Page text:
in our campaign we decided to use the voice of students and their personal expiriences to help our cause. we thought relating the issue to people on a more personal level would help the viewer or reader empathise with the campaign topic consequently making a more succesful campaign.
One student from Staffordshire, Dannii, said she had begun to ask herself why she had gone back to college at all.She said: "My mum earns nothing and lives on benefits, as she can't work because my sister is disabled."She can't afford to lend me any money and it's costing me £19 a week in bus fare at the moment - not to mention the amount I've got to spend on books and materials."At the moment I owe my dad £80 due to backlogged EMA."I work two jobs as well as trying to study full-time for my A-levels, and it's still not covering what I need."
One father-of-two from Millom in Cumbria, who did not want to give his name for fear of embarrassing his children, said: "We are trying our level best to scrape together some help to allow our daughter to continue in college to complete her NVQ Level 3."He continued: "Our nearest college is one hour away and although she has a bus pass it's not always that simple to get to and from the college when she stays for late practical classes."She can't buy essential clothing and equipment. It's a proper worry." He has also had to re-apply on his son's behalf because the application form sent in weeks ago does not appear to have been processed i thought some of these would be useful for a more personal take on the campaign
Ellie Long is 16 and from Liverpool.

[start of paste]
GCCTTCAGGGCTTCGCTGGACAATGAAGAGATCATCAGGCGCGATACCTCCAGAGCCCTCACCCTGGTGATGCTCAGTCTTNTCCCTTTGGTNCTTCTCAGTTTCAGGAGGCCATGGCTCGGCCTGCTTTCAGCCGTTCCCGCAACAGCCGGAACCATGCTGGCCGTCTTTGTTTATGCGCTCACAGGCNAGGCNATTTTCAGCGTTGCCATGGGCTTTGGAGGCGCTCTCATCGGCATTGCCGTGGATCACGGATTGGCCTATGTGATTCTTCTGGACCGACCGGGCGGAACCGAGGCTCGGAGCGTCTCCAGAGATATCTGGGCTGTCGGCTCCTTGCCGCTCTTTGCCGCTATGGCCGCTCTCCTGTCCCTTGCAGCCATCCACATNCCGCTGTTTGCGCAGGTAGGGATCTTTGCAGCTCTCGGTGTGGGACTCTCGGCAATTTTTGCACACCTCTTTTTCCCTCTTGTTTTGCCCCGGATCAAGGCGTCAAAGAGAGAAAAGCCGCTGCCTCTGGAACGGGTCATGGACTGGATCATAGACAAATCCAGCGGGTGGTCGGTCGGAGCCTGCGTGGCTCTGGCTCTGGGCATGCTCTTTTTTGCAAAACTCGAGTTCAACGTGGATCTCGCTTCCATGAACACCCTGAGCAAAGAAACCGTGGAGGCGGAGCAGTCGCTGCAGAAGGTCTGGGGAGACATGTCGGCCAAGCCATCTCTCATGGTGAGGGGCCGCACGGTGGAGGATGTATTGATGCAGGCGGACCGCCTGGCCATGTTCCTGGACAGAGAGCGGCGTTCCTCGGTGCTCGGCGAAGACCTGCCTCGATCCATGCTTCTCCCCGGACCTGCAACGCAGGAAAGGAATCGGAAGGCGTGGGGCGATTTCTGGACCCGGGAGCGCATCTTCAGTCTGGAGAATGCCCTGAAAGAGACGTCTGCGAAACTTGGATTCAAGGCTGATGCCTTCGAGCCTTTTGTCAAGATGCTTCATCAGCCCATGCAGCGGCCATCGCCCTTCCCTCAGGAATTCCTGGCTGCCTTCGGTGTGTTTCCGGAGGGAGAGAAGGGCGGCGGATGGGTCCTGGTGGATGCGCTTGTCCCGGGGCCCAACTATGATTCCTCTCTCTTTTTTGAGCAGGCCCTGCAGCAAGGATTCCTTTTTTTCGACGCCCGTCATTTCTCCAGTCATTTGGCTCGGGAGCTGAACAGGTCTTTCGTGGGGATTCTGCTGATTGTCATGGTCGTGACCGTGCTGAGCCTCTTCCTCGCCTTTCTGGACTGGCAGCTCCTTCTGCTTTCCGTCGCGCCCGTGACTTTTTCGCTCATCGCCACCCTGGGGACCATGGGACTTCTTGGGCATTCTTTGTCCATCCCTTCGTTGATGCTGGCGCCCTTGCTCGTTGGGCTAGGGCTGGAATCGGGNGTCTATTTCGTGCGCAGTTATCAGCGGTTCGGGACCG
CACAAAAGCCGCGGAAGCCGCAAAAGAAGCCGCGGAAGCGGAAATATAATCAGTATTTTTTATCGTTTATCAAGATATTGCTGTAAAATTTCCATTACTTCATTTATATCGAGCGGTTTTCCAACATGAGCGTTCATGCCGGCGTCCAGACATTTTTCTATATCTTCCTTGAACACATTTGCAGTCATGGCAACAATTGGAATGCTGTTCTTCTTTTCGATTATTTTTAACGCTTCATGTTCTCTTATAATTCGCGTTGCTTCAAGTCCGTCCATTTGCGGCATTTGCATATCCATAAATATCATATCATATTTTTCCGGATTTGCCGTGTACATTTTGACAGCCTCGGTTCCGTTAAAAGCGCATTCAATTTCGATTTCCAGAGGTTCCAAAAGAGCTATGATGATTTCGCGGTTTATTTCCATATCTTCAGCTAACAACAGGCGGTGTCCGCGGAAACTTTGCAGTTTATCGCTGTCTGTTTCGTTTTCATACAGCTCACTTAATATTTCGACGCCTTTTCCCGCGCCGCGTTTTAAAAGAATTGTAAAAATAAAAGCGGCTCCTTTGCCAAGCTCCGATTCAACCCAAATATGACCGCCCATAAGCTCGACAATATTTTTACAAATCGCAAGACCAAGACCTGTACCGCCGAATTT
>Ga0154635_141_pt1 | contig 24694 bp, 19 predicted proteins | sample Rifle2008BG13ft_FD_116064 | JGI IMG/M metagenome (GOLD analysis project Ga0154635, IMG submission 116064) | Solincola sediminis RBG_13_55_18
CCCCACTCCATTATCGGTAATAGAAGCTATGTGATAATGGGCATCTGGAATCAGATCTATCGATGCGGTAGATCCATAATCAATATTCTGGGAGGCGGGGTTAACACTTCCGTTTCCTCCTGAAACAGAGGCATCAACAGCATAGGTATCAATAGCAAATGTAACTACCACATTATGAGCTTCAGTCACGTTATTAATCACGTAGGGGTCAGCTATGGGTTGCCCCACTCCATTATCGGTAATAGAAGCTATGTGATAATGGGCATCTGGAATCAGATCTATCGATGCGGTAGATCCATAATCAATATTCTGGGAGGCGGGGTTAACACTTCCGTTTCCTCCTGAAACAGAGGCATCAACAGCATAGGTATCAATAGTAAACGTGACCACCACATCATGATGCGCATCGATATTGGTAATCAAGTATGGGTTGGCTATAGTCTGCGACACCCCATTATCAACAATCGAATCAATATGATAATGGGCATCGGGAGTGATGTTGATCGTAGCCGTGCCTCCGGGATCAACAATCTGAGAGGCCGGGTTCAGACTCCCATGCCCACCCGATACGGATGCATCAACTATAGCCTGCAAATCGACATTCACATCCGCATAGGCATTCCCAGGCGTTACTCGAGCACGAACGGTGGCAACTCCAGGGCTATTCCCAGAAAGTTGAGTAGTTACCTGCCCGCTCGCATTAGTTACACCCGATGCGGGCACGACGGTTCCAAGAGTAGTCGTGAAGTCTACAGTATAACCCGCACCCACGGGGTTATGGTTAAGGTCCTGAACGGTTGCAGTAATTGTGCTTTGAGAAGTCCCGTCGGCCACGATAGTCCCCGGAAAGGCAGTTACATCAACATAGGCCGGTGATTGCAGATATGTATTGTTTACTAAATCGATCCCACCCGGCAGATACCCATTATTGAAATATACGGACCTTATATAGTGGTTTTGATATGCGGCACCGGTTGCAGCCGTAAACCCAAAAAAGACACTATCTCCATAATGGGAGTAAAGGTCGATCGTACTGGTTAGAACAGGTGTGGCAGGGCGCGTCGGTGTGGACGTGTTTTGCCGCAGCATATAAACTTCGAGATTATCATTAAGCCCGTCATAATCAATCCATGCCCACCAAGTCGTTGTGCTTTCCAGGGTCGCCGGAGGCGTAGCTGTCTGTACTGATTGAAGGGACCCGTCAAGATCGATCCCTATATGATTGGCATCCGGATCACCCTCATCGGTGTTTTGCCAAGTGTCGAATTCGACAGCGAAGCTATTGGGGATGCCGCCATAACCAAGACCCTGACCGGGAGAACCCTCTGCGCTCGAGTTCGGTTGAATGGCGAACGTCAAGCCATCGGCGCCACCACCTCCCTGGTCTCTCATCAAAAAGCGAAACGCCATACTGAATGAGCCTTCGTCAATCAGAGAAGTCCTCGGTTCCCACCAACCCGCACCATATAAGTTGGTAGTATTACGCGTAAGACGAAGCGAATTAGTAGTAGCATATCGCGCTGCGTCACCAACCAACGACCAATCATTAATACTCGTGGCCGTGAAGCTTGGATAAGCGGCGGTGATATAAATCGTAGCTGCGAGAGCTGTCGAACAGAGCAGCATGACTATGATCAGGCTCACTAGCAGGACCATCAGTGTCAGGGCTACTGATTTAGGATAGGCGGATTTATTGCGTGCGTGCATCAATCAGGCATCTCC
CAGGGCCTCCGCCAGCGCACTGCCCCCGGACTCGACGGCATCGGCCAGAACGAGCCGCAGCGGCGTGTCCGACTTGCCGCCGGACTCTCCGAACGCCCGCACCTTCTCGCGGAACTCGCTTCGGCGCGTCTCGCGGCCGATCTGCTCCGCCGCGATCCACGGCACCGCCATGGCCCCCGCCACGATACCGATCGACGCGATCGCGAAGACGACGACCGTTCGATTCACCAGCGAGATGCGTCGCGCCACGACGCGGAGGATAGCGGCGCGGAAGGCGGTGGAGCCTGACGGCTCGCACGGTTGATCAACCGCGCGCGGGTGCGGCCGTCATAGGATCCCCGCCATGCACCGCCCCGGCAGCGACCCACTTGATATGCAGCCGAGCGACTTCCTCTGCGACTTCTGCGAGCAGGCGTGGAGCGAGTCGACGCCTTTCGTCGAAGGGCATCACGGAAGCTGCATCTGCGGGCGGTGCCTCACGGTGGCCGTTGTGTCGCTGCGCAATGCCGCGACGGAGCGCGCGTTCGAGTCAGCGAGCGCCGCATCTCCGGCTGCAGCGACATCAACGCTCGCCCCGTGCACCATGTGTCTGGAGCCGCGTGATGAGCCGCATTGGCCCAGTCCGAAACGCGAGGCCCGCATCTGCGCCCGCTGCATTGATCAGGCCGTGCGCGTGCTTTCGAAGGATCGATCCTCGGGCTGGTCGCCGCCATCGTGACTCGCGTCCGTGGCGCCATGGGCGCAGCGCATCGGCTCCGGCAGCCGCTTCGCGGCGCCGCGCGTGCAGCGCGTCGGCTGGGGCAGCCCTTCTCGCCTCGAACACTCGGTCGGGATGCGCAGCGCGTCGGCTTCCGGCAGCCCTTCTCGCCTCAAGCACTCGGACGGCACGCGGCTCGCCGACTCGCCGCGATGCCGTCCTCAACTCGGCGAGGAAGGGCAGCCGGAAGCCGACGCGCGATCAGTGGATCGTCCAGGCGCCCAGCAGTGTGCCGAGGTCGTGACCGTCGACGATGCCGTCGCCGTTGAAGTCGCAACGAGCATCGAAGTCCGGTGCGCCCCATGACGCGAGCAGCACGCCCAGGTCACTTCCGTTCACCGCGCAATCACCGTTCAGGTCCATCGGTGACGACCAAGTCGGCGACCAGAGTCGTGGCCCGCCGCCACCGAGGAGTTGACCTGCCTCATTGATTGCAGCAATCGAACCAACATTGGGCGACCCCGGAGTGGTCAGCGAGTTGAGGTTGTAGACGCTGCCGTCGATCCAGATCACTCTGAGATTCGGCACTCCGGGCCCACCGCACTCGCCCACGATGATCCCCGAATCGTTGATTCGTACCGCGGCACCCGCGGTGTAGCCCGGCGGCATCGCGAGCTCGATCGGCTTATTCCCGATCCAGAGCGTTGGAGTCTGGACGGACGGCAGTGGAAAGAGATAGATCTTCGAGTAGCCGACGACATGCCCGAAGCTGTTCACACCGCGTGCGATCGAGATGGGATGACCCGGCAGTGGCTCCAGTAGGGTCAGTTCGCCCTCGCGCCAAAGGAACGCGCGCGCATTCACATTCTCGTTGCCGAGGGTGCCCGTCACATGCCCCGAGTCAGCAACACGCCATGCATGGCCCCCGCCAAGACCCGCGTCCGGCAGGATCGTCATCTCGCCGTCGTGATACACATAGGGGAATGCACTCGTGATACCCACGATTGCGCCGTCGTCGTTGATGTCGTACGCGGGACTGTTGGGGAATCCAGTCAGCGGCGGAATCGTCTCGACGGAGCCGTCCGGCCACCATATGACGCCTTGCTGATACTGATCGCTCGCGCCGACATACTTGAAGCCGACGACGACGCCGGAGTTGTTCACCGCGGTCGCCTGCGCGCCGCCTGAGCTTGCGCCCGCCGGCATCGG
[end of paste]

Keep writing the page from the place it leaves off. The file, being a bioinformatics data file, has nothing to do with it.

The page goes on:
She wants to go to sixth form but she's worried she won't be able to afford it if her EMA is cut.
It's just her and her dad at home, and he earns a low wage as a van driver.
She says: "I don't know if I can go to college or sixth form.
"Not many of my mates' parents earn more than £30,000 and most of them are single parents," she says. "Most of us are worried about it."
"My school never had enough copies to provide students with text books within one given subject so I use to use my EMA savings to purchase books for each subject, which were sometimes £40-£60. Transport has now gone up and I use to use my weekly EMA to top up to use the train."
"Being a single mum and raising 3 teenage children on my own without a job is bad enough, but since EMA is being scrapped I don’t know what the future will hold for my kids as I can’t afford to pay for their school equipment, food money, clothes etc all on my own. By the government providing money to those less fortunate were able to move forward with their education, but since EMA’s being scrapped who knows if my children will carry onto college."
"I greatly benefited from EMA throughout my time at sixth form in Brighton. It was a great help and meant I did not need to get a job and could focus on my studies.
I got much better results than I was expecting at the beginning of the course. I managed to achieve AAA* in my A-levels and I doubt I would have been able to have achieved if I did not receive EMA.
The grant gave me independence - it meant I didn't have to rely on my mum who is a single parent."
"I finished school and I was very happy I started college and found I could not afford all the equipment I needed so I applied for EMA and the EMA money helps me get all the tools of which i need for my course I am doing at college my parents were also a big help when I had this problem but EMA has helped me a very lot EMA is a great idea to help you with affording costs for equipment u may need for college."
"I received EMA and it helped me pay for my equipment that was needed at sixth form, it also helped me pay for travel as I lived far from my sixth form therefore I had to take the train. Due to me getting paid £30 a week I was able to afford all this plus food, however if I was not to receive EMA then I would not have carried onto further education and would have found a job locally.
Thanks to EMA I managed to pass my A Levels and am now studying at Hertfordshire University."